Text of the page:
552 F.2d 698
41 A.L.R.Fed. 487, 1 Fed. R. Evid. Serv. 1348
UNITED STATES of America, Plaintiff-Appellee,
Alexander CZARNECKI, Defendant-Appellant.
United States Court of Appeals,
Argued Oct. 12, 1976.
Decided April 1, 1977.
Certiorari Denied May 31, 1977. See 97 S.Ct. 2652.
Neil H. Fink, Fink & LaRene, Detroit, Mich., for defendant-appellant.
Philip M. Van Dam, U. S. Atty., Detroit, Mich., Arnold G. Shulman, U. S. Dept. of Justice, Grosse Pointe Woods, Mich., for plaintiff-appellee.
Before CELEBREZZE, PECK and LIVELY, Circuit Judges.
PECK, Circuit Judge.
Defendant-appellant was found guilty by a jury of conspiracy to use extortion to collect an extension of credit, in violation of 18 U.S.C. § 894,1 and was sentenced to three years imprisonment. Appellant was acquitted, however, on two other counts in the indictment, which had charged that he had used and had aided and abetted the use of extortionate means to collect an extension of credit, in violation of 18 U.S.C. §§ 894 and 2. Appellant appeals his conspiracy conviction. We affirm.
* At trial, one Edward Aranosian testified that, beginning in 1965 and stopping sometime in 1968 or 1969, he made horse bets with appellant. Bets were placed with him through the course of the week, and at the end of the week, losses and winnings would be settled up. By late 1968 or early 1969, as a result of losing bets, Aranosian became indebted to appellant in the amount of $1,654.
On October 22, 1969, Aranosian received a telephone call from an unidentified caller, later determined to be one Philip Wayne Berryman, who demanded repayment of a $4,000 debt. After the call, Aranosian learned from his wife and daughter that earlier in the evening, a shot had been fired through the front window of Aranosian's home. That same night, another phone call was received from Berryman, who again demanded the money and threatened to blow up Aranosian's house unless the debt was paid.
On October 23, 1969, Berryman called (this time giving the alias "Phil Harris") and told Aranosian to take the money to "Al." Aranosian then called appellant, and they discussed the exact amount owed. The next day, October 24, 1969, Aranosian took the proceeds of a bank loan to appellant's place of business and paid the debt.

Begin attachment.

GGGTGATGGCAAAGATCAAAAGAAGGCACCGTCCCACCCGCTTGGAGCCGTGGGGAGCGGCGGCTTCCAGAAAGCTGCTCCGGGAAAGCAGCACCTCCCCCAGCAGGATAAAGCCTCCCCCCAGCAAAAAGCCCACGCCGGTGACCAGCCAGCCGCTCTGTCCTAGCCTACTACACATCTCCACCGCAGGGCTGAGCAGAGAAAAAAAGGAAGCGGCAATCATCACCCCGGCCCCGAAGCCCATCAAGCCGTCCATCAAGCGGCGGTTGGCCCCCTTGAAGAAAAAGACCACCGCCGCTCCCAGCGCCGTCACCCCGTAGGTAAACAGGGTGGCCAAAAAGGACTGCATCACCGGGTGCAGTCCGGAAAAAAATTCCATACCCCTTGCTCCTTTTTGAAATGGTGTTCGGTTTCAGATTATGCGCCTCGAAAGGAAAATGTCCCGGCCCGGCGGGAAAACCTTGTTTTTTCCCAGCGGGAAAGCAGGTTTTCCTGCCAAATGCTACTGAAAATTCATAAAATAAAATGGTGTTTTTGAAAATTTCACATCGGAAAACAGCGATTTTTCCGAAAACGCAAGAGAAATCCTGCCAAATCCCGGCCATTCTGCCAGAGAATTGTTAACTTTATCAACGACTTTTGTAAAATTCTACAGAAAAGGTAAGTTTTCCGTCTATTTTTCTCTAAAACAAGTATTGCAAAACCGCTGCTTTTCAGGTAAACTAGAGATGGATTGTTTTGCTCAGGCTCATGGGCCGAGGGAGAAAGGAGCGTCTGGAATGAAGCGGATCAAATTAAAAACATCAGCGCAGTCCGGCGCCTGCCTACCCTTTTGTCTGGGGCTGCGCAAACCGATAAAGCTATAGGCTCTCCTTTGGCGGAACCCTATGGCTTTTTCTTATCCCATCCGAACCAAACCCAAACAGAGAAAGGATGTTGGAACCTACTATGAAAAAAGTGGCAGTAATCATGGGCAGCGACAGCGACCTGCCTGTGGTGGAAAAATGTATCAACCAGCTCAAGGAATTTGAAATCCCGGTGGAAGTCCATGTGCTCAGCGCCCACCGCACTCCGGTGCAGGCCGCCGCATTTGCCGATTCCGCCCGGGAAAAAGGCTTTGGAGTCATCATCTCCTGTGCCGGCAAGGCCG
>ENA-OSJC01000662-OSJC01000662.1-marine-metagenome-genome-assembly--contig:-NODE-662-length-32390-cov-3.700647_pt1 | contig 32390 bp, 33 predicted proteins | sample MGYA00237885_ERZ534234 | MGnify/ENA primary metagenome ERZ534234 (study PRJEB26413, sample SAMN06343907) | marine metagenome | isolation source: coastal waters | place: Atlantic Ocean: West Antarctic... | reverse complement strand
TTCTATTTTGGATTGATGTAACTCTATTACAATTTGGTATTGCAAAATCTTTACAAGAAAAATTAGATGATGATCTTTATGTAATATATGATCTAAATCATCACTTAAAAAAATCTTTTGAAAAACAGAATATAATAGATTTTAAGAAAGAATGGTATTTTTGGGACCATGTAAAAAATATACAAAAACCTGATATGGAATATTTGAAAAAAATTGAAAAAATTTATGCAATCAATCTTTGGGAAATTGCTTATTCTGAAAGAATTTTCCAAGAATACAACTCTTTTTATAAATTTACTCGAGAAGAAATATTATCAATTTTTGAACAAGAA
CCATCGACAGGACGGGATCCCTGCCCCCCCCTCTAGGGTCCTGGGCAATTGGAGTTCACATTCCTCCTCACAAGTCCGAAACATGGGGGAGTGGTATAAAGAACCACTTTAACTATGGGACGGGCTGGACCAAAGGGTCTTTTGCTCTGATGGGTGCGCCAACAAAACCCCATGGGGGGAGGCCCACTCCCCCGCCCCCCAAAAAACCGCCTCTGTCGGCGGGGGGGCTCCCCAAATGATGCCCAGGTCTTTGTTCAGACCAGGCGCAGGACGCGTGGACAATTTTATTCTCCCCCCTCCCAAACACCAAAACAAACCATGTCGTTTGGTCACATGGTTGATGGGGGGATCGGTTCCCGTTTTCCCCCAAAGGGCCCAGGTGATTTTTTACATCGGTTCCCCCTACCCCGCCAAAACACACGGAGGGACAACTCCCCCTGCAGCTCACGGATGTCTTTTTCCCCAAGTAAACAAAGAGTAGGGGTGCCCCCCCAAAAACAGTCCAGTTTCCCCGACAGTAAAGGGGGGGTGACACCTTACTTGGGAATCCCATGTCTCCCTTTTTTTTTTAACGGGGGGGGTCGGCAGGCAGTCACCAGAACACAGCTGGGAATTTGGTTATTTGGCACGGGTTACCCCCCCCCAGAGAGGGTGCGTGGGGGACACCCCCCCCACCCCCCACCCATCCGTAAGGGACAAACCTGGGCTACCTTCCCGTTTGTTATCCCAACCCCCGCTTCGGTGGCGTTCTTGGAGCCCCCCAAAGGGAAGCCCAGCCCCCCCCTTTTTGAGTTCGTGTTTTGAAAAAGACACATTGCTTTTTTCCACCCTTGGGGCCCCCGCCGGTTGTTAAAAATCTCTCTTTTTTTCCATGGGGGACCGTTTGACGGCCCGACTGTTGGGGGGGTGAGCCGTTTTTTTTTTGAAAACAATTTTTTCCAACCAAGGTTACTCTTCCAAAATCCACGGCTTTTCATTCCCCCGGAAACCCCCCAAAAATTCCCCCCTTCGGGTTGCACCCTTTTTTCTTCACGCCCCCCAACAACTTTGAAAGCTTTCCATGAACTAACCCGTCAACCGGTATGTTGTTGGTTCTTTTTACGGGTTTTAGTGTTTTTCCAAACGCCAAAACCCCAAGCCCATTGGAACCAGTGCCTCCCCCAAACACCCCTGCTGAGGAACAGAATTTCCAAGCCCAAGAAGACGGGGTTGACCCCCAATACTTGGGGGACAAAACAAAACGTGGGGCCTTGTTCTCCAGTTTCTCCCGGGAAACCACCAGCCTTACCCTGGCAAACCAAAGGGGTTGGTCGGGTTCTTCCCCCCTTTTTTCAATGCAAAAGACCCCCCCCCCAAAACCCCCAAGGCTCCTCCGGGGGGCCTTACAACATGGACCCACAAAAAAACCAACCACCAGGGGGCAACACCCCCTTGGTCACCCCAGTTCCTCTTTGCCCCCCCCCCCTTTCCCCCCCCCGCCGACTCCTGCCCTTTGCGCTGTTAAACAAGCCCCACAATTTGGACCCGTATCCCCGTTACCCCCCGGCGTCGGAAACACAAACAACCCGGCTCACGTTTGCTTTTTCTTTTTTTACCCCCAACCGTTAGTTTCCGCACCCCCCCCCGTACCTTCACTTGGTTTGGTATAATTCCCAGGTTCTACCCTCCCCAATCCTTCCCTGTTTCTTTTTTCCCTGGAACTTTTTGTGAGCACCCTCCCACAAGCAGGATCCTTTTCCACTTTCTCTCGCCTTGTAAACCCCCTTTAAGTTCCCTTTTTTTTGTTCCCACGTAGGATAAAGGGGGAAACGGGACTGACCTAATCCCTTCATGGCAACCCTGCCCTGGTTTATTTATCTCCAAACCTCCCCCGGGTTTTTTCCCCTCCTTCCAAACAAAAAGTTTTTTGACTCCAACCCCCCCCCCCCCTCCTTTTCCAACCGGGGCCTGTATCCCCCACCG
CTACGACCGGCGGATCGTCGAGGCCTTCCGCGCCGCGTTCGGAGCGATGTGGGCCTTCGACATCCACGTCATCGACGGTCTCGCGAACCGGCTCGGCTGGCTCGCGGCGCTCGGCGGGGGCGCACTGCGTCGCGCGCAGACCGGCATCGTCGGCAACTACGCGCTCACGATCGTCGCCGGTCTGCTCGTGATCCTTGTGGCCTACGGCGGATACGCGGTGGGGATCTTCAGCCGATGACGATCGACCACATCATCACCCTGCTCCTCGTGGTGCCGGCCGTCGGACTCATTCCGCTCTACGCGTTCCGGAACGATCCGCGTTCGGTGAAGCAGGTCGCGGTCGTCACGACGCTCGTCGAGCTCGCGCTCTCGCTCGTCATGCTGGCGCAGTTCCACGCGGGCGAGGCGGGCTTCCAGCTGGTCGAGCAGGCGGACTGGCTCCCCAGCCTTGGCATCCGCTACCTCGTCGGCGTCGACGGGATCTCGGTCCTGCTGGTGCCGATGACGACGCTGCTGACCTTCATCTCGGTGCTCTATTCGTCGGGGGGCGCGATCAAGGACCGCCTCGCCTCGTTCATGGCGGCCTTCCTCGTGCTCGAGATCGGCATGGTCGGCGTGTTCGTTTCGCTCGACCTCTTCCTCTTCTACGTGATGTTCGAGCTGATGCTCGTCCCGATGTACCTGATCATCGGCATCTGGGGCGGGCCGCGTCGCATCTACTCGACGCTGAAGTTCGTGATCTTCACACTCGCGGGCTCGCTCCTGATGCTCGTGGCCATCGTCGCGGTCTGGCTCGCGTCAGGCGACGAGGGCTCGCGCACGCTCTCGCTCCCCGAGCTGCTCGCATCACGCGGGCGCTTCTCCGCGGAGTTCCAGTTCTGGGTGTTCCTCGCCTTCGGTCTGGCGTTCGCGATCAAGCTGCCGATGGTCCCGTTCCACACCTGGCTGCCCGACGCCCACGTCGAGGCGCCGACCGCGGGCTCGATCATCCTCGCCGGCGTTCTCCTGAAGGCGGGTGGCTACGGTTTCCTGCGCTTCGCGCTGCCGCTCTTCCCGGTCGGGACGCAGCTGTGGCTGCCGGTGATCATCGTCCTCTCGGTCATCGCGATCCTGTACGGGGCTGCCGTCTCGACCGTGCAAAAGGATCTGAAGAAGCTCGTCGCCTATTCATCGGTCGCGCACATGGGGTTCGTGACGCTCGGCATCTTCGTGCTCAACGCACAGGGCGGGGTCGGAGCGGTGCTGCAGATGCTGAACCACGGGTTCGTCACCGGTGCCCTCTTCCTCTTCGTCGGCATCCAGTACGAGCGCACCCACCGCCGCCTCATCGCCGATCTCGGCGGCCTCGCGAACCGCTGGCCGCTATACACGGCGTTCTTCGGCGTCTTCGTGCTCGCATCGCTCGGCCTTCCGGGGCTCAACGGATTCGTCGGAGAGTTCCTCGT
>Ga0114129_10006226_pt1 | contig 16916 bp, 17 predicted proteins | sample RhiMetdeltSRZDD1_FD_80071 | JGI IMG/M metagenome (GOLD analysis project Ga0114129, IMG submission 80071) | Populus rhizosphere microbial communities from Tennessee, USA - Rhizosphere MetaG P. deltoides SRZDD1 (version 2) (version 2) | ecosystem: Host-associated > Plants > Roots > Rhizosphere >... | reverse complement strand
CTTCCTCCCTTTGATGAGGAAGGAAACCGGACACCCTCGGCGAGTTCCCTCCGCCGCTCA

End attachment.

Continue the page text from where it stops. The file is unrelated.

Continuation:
Similar events occurred with respect to one Luis Salas, who had accepted bets from Aranosian and appellant. Salas had become indebted to appellant as a result of lost wagers and had made payments on the debt after receiving threats from Berryman.
Berryman testified at trial under a grant of immunity and admitted that, at the time he was giving his testimony, he was incarcerated on a Michigan State charge of conspiracy to commit unarmed robbery. He also admitted that he had been convicted of first degree murder, although that conviction had been recently reversed on appeal. Berryman testified that appellant had hired him and Ronald Burnette in October, 1969, to collect gambling debts owed to appellant, and that he had made the threatening phone calls to Aranosian and Salas. Berryman said that he told appellant that once hired to collect the debts owed that he would, if necessary, kill the debtor. Berryman was asked by government counsel if he had done any work for appellant besides collections, and Berryman replied that he had.
At this point in the trial, defense counsel moved for a mistrial. After hearing argument from the attorneys in absence of the jury, the judge denied the motion. The judge did offer to give a curative instruction to the jury concerning the testimony of Berryman as to his other employment by appellant, but defense counsel did not accept the offer.
At the completion of the government's case-in-chief and after the defense rested, appellant moved for acquittal on the ground that there was not sufficient evidence presented to prove that there had been an extension of credit as defined by 18 U.S.C. §§ 891 and 894. The motions were denied. The district court also denied defense requested jury instructions concerning the prerequisites of an extension of credit and the possibility of a compromise verdict.II
Appellant's main argument on appeal is that the district court committed reversible error when it denied his motion for a mistrial after testimony was given by Berryman concerning his employment by appellant in work other than collections. The testimony was elicited in the course of direct examination by the government.
Q. Mr. Berryman, prior to engaging in the collection effort on Mr. Czarnecki's behalf, had you worked for him before?
Q. Did you work for him on anything else besides collections?
Q. Did you get paid for those efforts?
Q. By Mr. Czarnecki?